This year, Big Llou’s Fifth Annual Hall of Fame Tribute Jam and Fundraiser took place at The Warehouse, south of the National Civil Rights Museum. This is a time to celebrate recent inductees. Here, the blues icons of today perform the music that brought the recipients the acknowledgement and appreciation they deserve.
Thursday is the pinnacle of activity beginning with The Blues Foundation holding a Health Screening on the second floor of the Sheraton Downtown funded by The HART Fund. Doctors, nurses, and other health practitioners are on site for a variety of health screenings including, but not limited to, blood pressure, cholesterol, diabetes, custom made earplugs and a lot more. The HART Fund is for blues musicians and their families in financial need due to a broad range of health concerns. The Fund provides for acute, chronic, and preventive medical and dental care and even funeral and burial expenses.
Two overlapping events took place as well. An important information meeting regarding the Recording Academy celebrating the Blues Music Awards, and legendary saxophonist Eddie Shaw’s Retirement Party.
The main event of the evening, the 38th Blues Music Awards happened at the Memphis Cook Convention Center. The program cover this year gave respect to blues women. Bob Gray designed it. In keeping with this theme performers Terrie Odabi, Lara Price/Fiona Boyes, Nancy Wright, Vanessa Collier, Diunna Greenleaf, Janiva Magness, Thornetta David, Bettye LaVette, and Annika Chambers, thrilled the capacity audience throughout the proceedings. Some of the other musicians who stood out were Kenny Neal, Doug MacLeod, Cedric Burnside, Nick Moss with Dennis Gruenling, Johnny Rawls, Jonn Del Toro Richardson, RW Grigsby, John Nemeth, Albert Castiglia, John Primer, Toronzo Cannon, Guy King, and several more. Hats off in praise to CEO Barbara Newman and Joe Whitmer, COO, for the musical direction, Paul Averwater, stage manager, Kyle Deibler,and Greg Johnson, assistant stage manager.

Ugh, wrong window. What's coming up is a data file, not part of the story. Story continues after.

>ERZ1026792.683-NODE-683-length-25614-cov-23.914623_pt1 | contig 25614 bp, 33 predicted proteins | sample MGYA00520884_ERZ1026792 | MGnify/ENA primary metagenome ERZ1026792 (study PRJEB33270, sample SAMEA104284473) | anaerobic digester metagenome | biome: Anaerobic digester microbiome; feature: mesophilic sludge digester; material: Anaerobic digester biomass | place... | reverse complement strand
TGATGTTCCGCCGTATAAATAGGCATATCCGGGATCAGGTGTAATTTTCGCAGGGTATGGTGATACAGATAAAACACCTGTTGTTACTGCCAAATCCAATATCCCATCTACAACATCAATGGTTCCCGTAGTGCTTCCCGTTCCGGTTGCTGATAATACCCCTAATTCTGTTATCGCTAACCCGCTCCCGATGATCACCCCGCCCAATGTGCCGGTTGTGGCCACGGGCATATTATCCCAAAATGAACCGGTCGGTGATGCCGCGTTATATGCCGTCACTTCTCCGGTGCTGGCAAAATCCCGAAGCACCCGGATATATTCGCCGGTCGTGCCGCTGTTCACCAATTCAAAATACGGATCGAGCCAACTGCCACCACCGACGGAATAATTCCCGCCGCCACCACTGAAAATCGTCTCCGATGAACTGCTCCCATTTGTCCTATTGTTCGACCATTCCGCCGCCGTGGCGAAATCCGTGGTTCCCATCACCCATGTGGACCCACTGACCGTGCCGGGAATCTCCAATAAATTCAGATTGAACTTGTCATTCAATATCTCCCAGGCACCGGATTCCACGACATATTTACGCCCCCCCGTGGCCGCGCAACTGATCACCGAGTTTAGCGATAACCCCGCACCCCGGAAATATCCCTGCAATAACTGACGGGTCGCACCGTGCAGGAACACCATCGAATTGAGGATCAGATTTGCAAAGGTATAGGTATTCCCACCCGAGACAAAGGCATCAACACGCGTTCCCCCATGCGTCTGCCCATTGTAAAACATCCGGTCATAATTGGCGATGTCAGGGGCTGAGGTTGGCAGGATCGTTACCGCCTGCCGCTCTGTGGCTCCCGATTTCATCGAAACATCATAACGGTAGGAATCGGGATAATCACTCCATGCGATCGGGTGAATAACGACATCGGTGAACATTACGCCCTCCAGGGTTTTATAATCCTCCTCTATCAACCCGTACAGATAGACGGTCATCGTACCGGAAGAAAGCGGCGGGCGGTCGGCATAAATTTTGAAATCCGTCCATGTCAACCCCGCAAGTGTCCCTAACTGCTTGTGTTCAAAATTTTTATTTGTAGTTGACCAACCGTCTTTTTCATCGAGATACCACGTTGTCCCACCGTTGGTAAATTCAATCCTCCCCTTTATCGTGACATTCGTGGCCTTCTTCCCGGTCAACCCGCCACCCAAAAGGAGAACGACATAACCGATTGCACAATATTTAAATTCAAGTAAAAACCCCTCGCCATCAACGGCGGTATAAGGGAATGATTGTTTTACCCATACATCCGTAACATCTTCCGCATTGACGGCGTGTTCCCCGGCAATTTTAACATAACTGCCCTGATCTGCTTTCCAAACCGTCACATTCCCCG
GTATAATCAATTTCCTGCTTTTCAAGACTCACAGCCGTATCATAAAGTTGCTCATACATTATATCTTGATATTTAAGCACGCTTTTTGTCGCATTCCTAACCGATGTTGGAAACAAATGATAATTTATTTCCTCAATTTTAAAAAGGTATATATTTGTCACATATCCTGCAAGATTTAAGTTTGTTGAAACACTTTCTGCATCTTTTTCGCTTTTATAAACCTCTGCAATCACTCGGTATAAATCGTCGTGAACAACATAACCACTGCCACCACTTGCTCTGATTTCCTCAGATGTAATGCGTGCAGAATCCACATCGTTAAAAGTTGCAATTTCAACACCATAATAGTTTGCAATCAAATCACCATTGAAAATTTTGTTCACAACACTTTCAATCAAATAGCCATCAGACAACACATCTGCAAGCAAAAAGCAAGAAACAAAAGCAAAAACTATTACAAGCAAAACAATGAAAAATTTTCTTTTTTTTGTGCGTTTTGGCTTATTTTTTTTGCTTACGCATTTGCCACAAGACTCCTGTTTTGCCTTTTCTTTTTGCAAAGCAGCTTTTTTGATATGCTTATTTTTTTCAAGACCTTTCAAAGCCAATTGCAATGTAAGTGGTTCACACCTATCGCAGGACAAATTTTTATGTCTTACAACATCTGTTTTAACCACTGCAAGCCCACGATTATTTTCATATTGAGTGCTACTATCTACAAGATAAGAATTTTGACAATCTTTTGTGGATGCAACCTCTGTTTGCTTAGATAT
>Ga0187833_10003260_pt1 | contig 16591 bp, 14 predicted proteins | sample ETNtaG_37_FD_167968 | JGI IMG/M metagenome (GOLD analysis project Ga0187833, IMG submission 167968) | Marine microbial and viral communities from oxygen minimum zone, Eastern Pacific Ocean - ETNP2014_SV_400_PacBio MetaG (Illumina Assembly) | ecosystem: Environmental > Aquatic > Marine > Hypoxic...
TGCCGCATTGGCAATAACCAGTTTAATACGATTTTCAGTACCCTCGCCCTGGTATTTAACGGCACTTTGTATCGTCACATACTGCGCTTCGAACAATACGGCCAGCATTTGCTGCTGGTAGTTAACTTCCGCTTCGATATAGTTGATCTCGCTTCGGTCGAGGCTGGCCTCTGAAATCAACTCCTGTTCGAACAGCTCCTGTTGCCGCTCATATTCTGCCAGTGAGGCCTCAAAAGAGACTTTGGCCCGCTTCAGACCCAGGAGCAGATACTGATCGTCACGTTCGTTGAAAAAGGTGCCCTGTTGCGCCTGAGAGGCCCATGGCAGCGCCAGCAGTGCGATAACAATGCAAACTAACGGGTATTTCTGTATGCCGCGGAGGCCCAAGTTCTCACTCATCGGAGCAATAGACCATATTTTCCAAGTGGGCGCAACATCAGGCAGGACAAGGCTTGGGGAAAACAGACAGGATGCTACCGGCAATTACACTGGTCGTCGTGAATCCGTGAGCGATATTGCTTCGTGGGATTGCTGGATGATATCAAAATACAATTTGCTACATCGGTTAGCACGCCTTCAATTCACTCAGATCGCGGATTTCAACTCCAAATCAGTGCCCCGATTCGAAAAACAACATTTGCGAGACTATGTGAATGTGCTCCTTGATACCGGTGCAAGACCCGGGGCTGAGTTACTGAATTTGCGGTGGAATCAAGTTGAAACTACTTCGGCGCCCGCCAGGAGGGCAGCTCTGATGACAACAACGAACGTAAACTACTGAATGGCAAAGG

The winners of the evening for the 2017 Blues Music Awards are:
ACOUSTIC ALBUM -
ACOUSTIC ARTIST -
B.B. KING ENTERTAINER -
BEST EMERGING ARTIST ALBUM -
CONTEMPORARY BLUES ALBUM -
CONTEMPORARY BLUES FEMALE ARTIST -
CONTEMPORARY BLUES MALE ARTIST -
HISTORICAL ALBUM -
INSTRUMENTALIST– BASS – Biscuit Miller
INSTRUMENTALIST– DRUMS – Cedric Burnside
INSTRUMENTALIST– GUITAR – Joe Bonamassa
INSTRUMENTALIST– HARMONICA – Kim Wilson
INSTRUMENTALIST– HORN – Terry Hanck
KOKO TAYLOR AWARD -
PINETOP PERKINS PIANO PLAYER -
ROCK BLUES ALBUM -
Performed by Curtis Salgado
SOUL BLUES ALBUM -
SOUL BLUES FEMALE -
SOUL BLUES MALE -
TRADITIONAL BLUES ALBUM -
TRADITIONAL BLUES MALE ARTIST -
During the In Memoriam portion, photos of over fifty notable blues music luminaries showed on a huge screen and James Cotton received a standing ovation. Sadly, many important contributors to the industry have passed in the previous months. We can be grateful for their influences and salute the gifts that they imparted.
A distinctive bronze life-
While some travelled south to Clarksdale, the sixth Annual Play-
Saturday, the choice was even more excellent music either in Memphis or in Clarksdale at the fifth annual Pinetop Perkins Boogie and Crawfish Boogie.
There was more than enough blues music to satisfy all attendees this year in Memphis thanks to president, Barbara Newman, and chief operating officer, Joe Whitmer, who head The Blues Foundation, and their very capable staff. Consider this as one of the most intensive, fun filled weeks for any music lover to attend. Y’all come back now and enjoy it again next year!